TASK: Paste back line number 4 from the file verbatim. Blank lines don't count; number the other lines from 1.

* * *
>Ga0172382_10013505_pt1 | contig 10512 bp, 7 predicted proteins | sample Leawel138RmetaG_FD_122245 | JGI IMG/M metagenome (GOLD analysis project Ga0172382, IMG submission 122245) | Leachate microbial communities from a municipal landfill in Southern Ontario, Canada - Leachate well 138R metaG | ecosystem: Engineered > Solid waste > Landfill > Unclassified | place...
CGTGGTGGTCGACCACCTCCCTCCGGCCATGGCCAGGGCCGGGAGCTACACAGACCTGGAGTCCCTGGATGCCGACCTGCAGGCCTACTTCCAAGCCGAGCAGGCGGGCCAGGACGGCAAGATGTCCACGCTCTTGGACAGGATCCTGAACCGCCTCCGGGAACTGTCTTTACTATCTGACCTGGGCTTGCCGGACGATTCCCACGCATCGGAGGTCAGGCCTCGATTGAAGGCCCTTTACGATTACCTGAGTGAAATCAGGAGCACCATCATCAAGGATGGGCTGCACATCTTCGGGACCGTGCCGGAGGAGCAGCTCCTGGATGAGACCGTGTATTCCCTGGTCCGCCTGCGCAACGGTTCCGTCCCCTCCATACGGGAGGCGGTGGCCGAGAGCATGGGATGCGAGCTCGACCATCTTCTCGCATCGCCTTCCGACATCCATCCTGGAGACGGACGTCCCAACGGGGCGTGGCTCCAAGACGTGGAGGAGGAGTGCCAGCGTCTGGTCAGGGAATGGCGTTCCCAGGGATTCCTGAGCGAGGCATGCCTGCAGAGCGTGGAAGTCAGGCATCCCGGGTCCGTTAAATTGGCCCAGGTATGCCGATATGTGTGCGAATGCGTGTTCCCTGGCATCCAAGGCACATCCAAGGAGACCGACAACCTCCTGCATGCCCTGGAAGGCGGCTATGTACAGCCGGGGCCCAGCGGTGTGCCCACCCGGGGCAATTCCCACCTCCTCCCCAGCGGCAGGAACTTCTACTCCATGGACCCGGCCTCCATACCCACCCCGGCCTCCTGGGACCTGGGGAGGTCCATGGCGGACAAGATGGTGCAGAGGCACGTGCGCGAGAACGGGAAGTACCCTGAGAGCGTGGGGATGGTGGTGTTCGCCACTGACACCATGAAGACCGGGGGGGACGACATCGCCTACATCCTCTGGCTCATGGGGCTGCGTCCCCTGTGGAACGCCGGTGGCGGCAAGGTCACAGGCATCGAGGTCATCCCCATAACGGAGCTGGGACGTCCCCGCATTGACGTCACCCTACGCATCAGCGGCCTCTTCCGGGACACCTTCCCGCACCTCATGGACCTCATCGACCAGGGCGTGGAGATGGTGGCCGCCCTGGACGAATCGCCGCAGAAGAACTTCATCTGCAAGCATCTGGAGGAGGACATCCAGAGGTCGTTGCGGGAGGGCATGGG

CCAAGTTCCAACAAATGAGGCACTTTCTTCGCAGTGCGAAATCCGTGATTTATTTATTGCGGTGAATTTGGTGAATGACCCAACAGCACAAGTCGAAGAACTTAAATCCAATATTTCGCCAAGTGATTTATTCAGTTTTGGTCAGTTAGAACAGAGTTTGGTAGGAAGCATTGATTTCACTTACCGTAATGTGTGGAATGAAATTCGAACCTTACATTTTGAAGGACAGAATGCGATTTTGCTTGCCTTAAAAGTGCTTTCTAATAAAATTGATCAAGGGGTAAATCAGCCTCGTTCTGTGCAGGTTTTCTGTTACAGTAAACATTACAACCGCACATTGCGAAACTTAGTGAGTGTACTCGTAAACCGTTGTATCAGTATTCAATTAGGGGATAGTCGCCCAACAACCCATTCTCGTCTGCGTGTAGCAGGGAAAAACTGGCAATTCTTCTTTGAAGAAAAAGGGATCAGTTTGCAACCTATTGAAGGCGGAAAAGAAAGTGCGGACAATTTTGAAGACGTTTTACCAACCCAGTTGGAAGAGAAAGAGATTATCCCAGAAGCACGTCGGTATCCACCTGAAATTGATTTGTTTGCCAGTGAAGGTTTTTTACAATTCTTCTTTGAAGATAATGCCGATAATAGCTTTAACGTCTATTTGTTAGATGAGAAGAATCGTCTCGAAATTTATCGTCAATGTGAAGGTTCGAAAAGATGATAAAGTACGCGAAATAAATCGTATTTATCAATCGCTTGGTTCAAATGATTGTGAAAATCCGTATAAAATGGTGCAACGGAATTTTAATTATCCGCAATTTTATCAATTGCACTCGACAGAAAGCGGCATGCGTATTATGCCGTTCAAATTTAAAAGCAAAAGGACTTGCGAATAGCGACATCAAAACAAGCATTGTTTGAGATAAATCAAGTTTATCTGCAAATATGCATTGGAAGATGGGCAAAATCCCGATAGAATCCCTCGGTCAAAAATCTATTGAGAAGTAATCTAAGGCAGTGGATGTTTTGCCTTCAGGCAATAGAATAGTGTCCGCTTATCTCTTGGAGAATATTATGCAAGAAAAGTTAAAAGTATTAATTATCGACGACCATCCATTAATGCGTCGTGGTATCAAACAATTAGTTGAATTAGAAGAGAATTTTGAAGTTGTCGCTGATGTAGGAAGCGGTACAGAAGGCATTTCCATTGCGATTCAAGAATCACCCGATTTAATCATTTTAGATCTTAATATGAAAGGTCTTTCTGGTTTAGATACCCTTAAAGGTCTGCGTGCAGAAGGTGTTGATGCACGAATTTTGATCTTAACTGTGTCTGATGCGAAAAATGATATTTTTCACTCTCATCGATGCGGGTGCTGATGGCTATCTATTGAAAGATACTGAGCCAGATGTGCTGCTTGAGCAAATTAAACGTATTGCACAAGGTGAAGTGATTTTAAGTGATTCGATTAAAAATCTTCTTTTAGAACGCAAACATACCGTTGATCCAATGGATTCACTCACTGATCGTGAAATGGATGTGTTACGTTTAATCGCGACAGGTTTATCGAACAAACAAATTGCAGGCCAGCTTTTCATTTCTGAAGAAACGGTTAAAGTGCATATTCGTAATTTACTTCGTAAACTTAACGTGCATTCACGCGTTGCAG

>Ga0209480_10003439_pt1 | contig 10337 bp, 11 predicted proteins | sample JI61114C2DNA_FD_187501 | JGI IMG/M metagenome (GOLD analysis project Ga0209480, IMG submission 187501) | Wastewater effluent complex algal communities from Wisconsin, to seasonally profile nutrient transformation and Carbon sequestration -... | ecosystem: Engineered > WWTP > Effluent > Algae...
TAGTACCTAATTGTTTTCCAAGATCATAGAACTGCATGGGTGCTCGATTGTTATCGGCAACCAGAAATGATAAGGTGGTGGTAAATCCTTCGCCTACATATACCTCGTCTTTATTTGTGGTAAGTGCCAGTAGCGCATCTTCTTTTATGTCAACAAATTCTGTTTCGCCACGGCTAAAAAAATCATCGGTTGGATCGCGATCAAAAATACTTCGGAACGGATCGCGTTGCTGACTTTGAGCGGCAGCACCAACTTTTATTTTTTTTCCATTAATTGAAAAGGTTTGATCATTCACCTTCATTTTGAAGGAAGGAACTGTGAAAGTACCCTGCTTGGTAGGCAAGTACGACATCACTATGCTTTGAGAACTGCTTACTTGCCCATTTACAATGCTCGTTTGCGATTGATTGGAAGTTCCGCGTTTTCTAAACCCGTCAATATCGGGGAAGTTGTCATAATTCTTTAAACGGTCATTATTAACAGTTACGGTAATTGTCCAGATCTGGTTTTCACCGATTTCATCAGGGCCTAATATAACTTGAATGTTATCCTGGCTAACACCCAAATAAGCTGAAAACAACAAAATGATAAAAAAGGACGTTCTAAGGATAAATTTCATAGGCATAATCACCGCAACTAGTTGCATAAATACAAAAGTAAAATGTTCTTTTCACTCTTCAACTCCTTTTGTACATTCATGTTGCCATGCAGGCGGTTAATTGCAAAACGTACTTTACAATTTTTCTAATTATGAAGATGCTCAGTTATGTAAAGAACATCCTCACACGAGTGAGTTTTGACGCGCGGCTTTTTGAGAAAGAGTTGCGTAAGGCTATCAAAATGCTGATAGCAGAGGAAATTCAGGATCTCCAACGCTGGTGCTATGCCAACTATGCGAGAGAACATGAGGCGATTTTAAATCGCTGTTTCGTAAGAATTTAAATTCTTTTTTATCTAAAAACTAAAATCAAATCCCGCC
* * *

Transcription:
>Ga0209480_10003439_pt1 | contig 10337 bp, 11 predicted proteins | sample JI61114C2DNA_FD_187501 | JGI IMG/M metagenome (GOLD analysis project Ga0209480, IMG submission 187501) | Wastewater effluent complex algal communities from Wisconsin, to seasonally profile nutrient transformation and Carbon sequestration -... | ecosystem: Engineered > WWTP > Effluent > Algae...